9. I didn't really give Arias credit for it. I simply said that Arias has a legitimate voice on the subject because "Costa Rica did the right thing". As President of Costa Rica, does not Arias speak for the country on the world stage? But now that you mention it: I remember very clearly watching Arias on 60 Minutes in the 80's out line the principles for a new kind of Environmentally Friendly tourism that NO ONE had ever heard of before. Without a doubt, Arias can take credit for the leadership role he played in developing Costa Rica as the first and perhaps the premiere Eco Tourism destination, which everyone knows has been the driving force behind this economy for nearly 30 years. I believe that the success of Costa Rica is built on four pillars. 1) Abolishment of Military 2) Commitment to Education 3) Development of Eco Tourism and 4) a "Perceived" commitment to environment and peace (the perception is important, even if it doesn't match reality). You will generally find these elements lacking in other Latin American countries. The time has past for embracing the "Industrial Revolution", now is the time for embracing the Information Revolution and the coming Energy Revolution. Costa Rica is doing that too ......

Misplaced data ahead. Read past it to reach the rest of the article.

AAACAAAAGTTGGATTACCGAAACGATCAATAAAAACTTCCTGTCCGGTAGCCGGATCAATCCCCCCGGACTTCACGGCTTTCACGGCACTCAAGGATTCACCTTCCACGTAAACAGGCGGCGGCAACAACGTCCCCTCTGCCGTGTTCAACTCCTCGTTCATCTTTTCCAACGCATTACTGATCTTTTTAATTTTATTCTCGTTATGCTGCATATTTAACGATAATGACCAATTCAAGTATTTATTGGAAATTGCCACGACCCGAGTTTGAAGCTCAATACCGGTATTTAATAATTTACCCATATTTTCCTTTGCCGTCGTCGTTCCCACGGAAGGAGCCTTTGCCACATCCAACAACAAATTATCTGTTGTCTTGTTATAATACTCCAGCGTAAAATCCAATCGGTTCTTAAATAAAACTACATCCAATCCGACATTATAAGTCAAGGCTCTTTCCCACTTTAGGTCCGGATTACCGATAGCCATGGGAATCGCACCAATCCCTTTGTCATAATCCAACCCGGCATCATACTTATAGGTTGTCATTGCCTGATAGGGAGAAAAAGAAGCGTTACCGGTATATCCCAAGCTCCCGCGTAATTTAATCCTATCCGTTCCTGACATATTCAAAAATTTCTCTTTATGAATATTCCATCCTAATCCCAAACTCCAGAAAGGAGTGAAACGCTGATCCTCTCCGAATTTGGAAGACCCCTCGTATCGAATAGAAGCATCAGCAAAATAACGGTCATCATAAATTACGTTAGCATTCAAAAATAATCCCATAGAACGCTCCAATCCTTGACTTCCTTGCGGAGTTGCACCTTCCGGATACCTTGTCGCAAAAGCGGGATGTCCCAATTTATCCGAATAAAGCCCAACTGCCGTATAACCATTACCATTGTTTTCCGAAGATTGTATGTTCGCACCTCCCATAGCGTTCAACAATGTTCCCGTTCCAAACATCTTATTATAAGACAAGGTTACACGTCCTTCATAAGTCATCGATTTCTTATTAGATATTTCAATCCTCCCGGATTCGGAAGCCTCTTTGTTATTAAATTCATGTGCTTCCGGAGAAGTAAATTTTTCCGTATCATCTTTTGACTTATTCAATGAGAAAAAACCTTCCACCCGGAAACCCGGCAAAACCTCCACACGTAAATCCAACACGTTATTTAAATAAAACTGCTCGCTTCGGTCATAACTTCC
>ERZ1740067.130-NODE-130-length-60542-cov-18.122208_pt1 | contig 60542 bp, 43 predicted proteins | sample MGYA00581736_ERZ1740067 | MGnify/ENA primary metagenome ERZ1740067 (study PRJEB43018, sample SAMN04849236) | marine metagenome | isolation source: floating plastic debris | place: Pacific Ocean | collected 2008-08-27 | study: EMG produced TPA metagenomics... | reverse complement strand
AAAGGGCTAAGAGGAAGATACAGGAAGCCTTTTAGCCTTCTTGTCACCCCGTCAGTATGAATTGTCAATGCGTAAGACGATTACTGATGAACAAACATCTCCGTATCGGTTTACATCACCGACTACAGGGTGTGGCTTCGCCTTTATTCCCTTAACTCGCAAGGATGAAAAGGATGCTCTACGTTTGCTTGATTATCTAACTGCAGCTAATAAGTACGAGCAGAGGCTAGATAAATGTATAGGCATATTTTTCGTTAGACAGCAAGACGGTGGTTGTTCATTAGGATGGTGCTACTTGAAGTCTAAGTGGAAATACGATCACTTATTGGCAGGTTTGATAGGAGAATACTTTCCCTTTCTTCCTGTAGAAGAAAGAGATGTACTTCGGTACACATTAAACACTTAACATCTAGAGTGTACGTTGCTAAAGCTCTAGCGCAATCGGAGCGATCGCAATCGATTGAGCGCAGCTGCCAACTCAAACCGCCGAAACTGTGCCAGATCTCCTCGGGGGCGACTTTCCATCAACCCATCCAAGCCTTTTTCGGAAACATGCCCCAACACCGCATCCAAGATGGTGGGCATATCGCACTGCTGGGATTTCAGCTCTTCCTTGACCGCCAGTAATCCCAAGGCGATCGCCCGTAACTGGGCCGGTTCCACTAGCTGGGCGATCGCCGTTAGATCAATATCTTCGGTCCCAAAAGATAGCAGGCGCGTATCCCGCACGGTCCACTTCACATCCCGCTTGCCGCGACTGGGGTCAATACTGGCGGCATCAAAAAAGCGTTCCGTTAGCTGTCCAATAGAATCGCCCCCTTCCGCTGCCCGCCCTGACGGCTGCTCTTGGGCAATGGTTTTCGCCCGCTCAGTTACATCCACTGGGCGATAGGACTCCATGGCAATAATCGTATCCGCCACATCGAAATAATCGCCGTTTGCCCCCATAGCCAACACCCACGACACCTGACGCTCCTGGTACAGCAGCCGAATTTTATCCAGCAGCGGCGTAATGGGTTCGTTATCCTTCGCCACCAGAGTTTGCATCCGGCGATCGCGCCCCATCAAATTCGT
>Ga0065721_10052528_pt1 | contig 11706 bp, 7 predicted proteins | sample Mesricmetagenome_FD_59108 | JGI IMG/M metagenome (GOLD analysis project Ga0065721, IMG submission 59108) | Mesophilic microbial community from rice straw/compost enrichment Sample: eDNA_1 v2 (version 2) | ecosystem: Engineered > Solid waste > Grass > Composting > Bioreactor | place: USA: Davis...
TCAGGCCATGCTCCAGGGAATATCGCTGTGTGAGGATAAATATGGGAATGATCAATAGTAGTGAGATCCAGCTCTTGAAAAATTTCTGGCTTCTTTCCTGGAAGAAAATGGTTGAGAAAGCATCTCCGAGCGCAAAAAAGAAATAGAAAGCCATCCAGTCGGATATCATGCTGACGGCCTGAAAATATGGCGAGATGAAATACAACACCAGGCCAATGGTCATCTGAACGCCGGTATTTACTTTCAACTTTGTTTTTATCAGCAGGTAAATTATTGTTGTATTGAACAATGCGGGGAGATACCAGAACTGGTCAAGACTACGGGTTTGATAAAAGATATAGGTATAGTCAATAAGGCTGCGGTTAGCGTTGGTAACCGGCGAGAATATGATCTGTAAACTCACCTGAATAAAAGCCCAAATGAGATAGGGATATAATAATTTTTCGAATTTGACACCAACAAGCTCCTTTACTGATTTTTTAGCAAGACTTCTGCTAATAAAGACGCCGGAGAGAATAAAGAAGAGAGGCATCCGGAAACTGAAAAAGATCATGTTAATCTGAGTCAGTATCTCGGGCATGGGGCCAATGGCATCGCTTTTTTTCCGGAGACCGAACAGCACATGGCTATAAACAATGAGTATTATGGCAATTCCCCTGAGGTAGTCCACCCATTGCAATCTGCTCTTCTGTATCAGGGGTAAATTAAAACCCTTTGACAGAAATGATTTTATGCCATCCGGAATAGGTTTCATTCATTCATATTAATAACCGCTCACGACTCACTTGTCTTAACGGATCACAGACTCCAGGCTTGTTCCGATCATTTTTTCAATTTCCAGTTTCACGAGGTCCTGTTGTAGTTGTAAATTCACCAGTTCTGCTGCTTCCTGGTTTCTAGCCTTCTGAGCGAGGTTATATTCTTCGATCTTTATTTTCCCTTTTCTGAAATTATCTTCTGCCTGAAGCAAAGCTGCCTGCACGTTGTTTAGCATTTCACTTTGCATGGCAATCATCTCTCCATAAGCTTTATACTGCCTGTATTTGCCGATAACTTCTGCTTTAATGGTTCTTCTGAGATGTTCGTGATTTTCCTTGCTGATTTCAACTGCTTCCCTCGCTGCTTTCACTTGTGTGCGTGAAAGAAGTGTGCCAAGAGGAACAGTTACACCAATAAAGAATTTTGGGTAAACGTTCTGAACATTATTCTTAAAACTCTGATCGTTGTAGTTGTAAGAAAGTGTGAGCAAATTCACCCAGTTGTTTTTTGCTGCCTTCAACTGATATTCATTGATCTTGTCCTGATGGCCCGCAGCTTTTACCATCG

10. Perhaps, but if anyone has a legitimate voice on this subject it is Arias. Why? Because Costa Rica has done the Right Thing! Despite the so-called US Domination Policies, they have transformed themselves from one of the poorest countries in Latin America (with virtually no exploitable natural resources) into a country that enjoys perhaps the highest overall stand of living in all of Latin America. How? By abolishing their military and investing in education. By educating their people, they created a broad upwardly mobile middle class, which virtually every other country in Latin America lacks. Then you compare Costa Rica to countries like Mexico and Venezuela that are swimming in oil money and the real problems (and solutions) become obvious. If Latin America's problems were really the result of domineering US foreign policies, Costa Rica would have been the last country to emerge from poverty. The fact is, the Costa Rica government did the right thing and in two generations they have transformed their country.